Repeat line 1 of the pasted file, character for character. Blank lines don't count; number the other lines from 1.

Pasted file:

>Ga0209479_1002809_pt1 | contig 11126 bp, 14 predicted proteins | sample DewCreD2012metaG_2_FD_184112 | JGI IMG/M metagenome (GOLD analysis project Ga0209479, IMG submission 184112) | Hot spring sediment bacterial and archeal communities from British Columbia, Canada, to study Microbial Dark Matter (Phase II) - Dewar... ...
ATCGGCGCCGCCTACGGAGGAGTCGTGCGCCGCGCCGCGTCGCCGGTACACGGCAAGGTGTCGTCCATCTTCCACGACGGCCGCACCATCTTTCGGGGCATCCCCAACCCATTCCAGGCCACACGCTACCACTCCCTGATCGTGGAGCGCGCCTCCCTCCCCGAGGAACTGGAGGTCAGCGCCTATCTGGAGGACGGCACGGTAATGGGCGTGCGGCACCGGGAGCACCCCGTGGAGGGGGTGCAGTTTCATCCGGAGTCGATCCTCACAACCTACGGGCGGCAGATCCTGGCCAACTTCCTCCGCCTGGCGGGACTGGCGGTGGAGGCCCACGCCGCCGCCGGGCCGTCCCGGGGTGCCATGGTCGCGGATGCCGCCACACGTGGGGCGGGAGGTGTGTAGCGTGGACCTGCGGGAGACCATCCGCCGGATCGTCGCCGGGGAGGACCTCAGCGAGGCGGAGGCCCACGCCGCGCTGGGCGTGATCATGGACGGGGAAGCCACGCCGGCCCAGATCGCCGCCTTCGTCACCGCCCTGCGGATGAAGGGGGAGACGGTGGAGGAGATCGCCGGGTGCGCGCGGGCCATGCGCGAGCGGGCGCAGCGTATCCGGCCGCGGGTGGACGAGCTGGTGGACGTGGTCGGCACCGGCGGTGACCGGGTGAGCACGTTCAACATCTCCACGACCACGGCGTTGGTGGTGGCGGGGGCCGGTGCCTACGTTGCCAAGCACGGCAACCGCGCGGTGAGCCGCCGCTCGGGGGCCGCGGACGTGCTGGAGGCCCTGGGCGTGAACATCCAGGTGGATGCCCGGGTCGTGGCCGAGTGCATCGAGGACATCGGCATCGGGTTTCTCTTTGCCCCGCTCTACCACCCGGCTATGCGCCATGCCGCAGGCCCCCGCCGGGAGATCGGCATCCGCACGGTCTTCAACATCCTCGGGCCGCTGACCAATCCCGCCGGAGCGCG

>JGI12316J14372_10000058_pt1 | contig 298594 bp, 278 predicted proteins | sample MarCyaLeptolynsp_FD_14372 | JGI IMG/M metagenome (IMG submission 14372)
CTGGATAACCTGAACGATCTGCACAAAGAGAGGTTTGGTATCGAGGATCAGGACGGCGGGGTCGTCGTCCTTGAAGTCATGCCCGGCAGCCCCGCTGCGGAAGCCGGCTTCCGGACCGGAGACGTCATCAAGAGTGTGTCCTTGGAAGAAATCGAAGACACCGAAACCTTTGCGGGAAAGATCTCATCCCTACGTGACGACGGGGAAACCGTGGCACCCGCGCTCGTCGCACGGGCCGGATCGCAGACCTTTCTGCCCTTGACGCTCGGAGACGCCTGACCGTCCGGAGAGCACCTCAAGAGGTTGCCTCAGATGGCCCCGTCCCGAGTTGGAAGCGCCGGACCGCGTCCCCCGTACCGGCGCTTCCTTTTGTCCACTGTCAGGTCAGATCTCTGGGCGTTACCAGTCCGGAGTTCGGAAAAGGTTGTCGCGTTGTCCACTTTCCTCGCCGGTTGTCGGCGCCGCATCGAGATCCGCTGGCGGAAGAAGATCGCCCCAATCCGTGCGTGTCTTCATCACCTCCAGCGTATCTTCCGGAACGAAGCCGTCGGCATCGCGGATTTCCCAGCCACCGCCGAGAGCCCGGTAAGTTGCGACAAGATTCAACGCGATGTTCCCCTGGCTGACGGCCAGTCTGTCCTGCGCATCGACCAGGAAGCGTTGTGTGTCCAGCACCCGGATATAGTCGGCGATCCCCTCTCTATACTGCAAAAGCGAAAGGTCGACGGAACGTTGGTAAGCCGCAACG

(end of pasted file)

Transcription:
>Ga0209479_1002809_pt1 | contig 11126 bp, 14 predicted proteins | sample DewCreD2012metaG_2_FD_184112 | JGI IMG/M metagenome (GOLD analysis project Ga0209479, IMG submission 184112) | Hot spring sediment bacterial and archeal communities from British Columbia, Canada, to study Microbial Dark Matter (Phase II) - Dewar... ...